Cerro Colorado, Panama
The Cerro Colorado copper deposit of western Panama has been at the forefront of mobilization against mining in Panama since initial exploration of the site began in the 1970s. One of the world’s largest remaining copper mega-deposits, Cerro Colorado lies inside the autonomous indigenous territory or Comarca of the Ngöbé-Bugle indigenous peoples. Conflicts with mining companies date back to the 1980s (Canadian Javelin) and Tiomin (late 1990s to e. 2000s). Curently there is no mining at Cerro Colorado but mining promoters associated with Corriente Resources have been active in the communities and have been formally asked to leave the area by Ngobe-Bugle authorities.
Panamanian President Ricardo Martinelli’s government passed Law 8 in February 2011, which would reform the Panamanian Mining Code and facilitate foreign investment into Panamanian mining projects. This was met by significant resistance from the Ngöbe-Bugle indigenous people and supporters, who staged a series of protests and road blockades along the Pan-American Highway and at the University of Panama, in opposition to this law throughout February and into March. This resulted in the repealing of Law 8 via Law 313 on March 13, 2011. This process also resulted in the establishment of an ad hoc committee of government representatives and Ngöbe leaders.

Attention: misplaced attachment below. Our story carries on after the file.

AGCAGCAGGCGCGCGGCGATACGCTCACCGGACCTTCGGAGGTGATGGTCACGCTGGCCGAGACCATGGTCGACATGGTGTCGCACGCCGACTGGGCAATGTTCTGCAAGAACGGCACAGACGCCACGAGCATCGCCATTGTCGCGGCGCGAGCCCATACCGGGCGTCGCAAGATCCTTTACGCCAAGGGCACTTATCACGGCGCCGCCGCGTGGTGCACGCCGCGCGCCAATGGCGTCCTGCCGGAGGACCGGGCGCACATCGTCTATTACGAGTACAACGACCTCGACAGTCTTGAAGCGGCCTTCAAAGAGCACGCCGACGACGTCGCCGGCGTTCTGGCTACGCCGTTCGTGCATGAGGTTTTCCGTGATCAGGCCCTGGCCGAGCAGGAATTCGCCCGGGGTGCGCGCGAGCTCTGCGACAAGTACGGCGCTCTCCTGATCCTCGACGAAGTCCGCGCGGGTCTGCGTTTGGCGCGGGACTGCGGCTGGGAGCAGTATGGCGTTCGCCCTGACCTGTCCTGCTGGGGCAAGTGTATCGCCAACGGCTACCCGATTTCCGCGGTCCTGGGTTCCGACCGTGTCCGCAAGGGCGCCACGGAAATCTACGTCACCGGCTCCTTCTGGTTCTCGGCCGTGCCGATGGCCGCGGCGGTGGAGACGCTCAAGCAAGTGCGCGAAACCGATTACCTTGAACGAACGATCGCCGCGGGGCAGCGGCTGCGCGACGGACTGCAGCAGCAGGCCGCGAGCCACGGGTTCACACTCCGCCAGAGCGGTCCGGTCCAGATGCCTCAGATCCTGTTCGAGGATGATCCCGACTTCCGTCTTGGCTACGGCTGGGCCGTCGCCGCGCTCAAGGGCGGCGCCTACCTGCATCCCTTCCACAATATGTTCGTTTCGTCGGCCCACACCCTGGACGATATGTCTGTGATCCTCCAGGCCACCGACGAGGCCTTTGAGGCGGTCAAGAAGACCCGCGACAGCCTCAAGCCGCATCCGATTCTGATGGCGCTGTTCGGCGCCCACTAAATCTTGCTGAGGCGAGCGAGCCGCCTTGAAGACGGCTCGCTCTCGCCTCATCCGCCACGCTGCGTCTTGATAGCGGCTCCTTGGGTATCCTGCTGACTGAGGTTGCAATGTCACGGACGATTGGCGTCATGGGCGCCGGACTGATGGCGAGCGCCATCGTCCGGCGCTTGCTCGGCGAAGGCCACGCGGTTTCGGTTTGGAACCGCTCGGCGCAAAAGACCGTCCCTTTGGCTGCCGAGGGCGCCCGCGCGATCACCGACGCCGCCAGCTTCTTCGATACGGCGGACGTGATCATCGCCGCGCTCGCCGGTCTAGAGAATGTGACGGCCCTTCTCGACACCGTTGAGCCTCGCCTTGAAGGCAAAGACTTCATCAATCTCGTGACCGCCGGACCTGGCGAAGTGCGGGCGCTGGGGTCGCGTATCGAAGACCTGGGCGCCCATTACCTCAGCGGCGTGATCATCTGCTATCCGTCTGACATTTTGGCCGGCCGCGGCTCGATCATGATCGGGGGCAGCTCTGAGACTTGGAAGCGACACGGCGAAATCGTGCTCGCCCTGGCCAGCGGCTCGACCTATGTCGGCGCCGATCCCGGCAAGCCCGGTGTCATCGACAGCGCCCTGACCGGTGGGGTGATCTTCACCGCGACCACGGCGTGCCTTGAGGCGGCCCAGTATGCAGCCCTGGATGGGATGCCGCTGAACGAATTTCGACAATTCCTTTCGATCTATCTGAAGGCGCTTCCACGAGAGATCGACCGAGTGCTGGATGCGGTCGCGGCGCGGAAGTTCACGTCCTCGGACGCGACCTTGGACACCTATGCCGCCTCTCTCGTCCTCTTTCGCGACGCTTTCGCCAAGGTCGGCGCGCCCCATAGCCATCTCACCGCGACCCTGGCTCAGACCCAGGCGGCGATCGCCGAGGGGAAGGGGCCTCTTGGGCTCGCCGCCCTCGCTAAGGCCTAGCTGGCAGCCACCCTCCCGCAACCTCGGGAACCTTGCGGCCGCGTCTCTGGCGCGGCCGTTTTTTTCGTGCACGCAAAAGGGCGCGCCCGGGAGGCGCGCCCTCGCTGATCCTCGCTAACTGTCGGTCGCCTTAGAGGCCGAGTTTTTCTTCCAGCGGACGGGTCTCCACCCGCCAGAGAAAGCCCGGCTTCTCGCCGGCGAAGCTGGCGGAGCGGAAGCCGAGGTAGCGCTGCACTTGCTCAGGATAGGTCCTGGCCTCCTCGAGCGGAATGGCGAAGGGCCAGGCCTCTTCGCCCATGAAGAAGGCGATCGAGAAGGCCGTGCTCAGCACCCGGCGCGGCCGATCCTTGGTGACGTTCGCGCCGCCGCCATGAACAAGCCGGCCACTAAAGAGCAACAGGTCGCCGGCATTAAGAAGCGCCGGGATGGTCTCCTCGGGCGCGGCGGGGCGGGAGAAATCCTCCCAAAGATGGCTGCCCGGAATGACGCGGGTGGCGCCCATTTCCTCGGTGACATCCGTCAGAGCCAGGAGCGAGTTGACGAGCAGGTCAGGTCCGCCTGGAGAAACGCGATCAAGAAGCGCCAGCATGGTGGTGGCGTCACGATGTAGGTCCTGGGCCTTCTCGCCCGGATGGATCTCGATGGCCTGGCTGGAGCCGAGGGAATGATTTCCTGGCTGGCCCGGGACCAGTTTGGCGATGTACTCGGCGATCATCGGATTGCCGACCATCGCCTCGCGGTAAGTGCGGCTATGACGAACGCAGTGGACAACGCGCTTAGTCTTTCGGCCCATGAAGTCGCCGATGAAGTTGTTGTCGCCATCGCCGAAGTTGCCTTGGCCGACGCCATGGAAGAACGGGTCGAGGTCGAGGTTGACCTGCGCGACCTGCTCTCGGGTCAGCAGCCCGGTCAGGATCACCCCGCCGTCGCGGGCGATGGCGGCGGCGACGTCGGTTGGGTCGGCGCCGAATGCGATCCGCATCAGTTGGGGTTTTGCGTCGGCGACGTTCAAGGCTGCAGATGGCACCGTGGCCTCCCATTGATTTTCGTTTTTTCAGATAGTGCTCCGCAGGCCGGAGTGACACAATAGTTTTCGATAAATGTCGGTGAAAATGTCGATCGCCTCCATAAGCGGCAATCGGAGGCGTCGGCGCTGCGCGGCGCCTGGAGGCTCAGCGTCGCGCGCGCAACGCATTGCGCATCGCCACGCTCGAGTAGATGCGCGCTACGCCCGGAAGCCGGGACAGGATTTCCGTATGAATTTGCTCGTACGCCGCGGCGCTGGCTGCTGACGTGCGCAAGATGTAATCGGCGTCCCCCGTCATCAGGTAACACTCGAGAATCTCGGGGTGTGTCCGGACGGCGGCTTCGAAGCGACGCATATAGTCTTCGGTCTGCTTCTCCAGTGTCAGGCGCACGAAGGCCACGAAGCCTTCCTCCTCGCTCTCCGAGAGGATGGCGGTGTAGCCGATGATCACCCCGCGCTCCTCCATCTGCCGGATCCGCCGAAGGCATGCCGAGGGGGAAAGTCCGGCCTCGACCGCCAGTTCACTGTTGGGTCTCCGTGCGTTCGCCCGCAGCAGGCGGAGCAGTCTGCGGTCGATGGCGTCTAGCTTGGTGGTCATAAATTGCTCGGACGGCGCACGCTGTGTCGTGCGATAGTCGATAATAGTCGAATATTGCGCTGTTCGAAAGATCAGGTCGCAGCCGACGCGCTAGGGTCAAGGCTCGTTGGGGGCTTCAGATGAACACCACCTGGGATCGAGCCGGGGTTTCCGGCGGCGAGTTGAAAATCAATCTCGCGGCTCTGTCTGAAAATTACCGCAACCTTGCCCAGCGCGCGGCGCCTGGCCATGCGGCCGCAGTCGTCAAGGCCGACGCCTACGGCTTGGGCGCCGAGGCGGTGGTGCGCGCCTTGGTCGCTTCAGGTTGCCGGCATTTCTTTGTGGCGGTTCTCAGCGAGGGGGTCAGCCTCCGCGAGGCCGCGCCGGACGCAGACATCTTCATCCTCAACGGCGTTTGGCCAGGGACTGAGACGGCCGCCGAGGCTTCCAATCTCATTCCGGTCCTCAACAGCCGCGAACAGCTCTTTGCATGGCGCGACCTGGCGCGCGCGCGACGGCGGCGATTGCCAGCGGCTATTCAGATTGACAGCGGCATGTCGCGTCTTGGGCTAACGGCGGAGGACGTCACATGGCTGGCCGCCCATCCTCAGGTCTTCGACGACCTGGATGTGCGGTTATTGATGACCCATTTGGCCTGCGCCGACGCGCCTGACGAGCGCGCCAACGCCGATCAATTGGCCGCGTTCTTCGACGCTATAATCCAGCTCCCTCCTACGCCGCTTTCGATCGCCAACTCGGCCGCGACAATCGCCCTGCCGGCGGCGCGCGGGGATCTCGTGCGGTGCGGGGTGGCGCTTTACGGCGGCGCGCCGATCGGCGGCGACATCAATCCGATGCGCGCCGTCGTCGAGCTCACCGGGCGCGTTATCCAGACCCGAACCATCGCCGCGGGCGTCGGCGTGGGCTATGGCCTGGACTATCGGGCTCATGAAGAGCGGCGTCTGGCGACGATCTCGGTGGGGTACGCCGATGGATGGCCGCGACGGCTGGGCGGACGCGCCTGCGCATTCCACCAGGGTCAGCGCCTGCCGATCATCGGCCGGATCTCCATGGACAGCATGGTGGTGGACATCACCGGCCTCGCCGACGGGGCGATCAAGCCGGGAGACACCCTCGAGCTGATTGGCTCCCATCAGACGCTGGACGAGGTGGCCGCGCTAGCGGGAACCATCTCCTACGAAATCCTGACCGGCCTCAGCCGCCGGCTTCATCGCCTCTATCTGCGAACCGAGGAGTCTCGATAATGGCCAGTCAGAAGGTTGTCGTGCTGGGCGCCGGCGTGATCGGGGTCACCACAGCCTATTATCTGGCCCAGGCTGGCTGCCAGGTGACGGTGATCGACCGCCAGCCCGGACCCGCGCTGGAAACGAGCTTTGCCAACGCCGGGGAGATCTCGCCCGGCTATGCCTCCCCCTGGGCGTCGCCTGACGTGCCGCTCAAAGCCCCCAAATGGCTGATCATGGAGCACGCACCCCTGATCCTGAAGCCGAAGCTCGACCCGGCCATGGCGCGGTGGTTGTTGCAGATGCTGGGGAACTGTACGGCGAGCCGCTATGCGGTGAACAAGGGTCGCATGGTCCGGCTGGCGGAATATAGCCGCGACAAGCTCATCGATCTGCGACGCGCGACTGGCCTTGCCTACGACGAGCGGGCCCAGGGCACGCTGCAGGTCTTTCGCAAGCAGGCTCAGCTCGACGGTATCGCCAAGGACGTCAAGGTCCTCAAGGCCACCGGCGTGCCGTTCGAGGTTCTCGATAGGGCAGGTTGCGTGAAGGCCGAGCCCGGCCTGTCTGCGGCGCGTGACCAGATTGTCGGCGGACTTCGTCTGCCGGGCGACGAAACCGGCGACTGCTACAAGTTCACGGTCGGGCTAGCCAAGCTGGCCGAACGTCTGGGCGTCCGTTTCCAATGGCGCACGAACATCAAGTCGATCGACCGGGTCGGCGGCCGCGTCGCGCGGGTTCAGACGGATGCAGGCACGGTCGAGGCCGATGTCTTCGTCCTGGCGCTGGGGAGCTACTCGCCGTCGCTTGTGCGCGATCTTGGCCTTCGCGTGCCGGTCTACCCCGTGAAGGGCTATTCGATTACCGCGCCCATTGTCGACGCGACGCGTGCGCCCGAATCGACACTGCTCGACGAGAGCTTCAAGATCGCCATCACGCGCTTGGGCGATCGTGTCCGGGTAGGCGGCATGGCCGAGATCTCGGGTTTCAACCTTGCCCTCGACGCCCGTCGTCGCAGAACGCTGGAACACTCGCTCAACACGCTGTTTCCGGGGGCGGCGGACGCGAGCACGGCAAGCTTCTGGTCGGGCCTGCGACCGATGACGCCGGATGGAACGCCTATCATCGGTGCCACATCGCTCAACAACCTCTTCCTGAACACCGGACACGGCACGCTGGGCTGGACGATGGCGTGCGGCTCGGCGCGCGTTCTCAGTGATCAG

Protests began once again in October 2011, citing a lack of government commitment to dialogue regarding mining reform, and to demand the passing of a law that prohibit mining in the Ngöbe-Bugle comarca.
In Jan. 2012, two Ngobe protestors were killed and dozens more injured in a police crackdown on a week-long road blockade, which the Ngobe established to protest the government’s failure to pass legislation that would annul existing mining concessions in the comarca.
In late March, 2012, the National Assembly of Panama passed Law 415 which amended the nation’s mining code and granted the Ngöbé rights over the mineral resources of their comarca.